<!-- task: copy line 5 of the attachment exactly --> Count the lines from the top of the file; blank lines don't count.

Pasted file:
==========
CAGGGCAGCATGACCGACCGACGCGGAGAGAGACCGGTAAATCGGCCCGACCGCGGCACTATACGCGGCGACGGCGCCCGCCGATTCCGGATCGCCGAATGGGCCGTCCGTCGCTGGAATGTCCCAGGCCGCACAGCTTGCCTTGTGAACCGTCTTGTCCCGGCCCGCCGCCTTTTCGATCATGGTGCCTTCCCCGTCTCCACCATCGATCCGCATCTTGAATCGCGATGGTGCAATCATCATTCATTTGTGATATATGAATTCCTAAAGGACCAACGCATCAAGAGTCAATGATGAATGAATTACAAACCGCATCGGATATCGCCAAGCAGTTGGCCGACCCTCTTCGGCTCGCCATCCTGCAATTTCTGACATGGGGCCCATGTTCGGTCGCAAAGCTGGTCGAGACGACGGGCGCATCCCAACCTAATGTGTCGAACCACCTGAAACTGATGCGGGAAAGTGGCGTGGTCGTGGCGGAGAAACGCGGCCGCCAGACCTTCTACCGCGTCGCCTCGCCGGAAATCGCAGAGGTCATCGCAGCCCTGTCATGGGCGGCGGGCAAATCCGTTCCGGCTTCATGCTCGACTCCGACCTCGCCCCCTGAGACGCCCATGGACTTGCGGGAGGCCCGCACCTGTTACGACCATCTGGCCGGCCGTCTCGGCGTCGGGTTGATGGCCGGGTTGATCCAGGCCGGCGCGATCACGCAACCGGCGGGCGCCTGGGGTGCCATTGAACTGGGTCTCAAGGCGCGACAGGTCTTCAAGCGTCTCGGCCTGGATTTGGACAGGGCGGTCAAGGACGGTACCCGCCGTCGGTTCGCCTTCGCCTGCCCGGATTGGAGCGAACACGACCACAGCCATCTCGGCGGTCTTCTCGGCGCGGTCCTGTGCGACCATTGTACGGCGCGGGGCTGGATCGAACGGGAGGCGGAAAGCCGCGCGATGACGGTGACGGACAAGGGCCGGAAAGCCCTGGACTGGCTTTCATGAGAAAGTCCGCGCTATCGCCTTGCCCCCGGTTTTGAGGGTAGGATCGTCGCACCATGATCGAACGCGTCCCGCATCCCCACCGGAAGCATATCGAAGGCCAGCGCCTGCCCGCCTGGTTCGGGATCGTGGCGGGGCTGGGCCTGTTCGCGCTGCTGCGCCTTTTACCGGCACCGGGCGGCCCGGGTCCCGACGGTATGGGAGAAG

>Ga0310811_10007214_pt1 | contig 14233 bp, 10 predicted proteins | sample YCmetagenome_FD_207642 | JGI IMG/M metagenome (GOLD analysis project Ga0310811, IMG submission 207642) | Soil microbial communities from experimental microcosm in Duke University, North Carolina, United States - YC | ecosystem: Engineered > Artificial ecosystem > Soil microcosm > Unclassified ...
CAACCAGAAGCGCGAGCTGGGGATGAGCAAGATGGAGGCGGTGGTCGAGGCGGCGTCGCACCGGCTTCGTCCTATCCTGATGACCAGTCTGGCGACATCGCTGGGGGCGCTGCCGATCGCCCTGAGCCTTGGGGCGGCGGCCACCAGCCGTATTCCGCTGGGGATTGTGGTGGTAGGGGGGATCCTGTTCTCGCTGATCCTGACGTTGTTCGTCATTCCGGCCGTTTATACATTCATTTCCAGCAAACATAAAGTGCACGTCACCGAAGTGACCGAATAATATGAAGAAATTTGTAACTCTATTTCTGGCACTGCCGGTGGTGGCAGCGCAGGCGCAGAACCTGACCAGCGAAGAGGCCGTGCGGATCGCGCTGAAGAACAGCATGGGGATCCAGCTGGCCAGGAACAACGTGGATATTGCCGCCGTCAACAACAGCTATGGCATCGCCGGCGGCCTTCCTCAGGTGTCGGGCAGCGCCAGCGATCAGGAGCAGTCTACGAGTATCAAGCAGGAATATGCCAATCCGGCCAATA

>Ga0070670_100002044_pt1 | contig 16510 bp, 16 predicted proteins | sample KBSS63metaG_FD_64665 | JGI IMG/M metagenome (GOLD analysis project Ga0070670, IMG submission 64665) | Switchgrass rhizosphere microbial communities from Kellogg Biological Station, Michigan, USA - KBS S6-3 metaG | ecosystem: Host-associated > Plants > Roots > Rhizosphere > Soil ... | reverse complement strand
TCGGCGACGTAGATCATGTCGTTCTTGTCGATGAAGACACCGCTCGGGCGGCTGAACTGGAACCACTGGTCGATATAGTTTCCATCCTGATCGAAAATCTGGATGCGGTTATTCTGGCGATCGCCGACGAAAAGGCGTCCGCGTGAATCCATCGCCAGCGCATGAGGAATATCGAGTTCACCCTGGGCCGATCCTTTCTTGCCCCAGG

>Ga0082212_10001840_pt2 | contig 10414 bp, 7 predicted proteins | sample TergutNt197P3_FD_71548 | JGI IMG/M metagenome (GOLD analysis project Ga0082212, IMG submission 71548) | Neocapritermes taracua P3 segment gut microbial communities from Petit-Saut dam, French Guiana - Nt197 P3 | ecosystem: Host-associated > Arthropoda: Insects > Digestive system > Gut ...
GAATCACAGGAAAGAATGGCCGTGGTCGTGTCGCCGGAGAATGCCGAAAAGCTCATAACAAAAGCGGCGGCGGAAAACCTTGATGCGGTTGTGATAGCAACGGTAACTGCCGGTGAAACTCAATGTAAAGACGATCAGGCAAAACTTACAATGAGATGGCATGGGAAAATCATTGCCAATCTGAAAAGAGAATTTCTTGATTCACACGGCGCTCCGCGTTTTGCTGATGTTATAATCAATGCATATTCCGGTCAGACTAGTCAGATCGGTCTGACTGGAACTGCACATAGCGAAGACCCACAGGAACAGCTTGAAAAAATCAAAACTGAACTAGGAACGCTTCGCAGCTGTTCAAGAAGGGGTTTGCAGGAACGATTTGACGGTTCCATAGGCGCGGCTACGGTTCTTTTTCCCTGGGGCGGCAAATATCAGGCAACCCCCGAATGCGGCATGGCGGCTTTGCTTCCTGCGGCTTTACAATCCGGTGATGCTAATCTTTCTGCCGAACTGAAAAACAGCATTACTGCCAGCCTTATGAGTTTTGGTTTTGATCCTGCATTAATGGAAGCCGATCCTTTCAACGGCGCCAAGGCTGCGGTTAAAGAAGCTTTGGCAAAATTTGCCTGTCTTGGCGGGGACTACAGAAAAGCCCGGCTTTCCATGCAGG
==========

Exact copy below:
TCGGCGACGTAGATCATGTCGTTCTTGTCGATGAAGACACCGCTCGGGCGGCTGAACTGGAACCACTGGTCGATATAGTTTCCATCCTGATCGAAAATCTGGATGCGGTTATTCTGGCGATCGCCGACGAAAAGGCGTCCGCGTGAATCCATCGCCAGCGCATGAGGAATATCGAGTTCACCCTGGGCCGATCCTTTCTTGCCCCAGG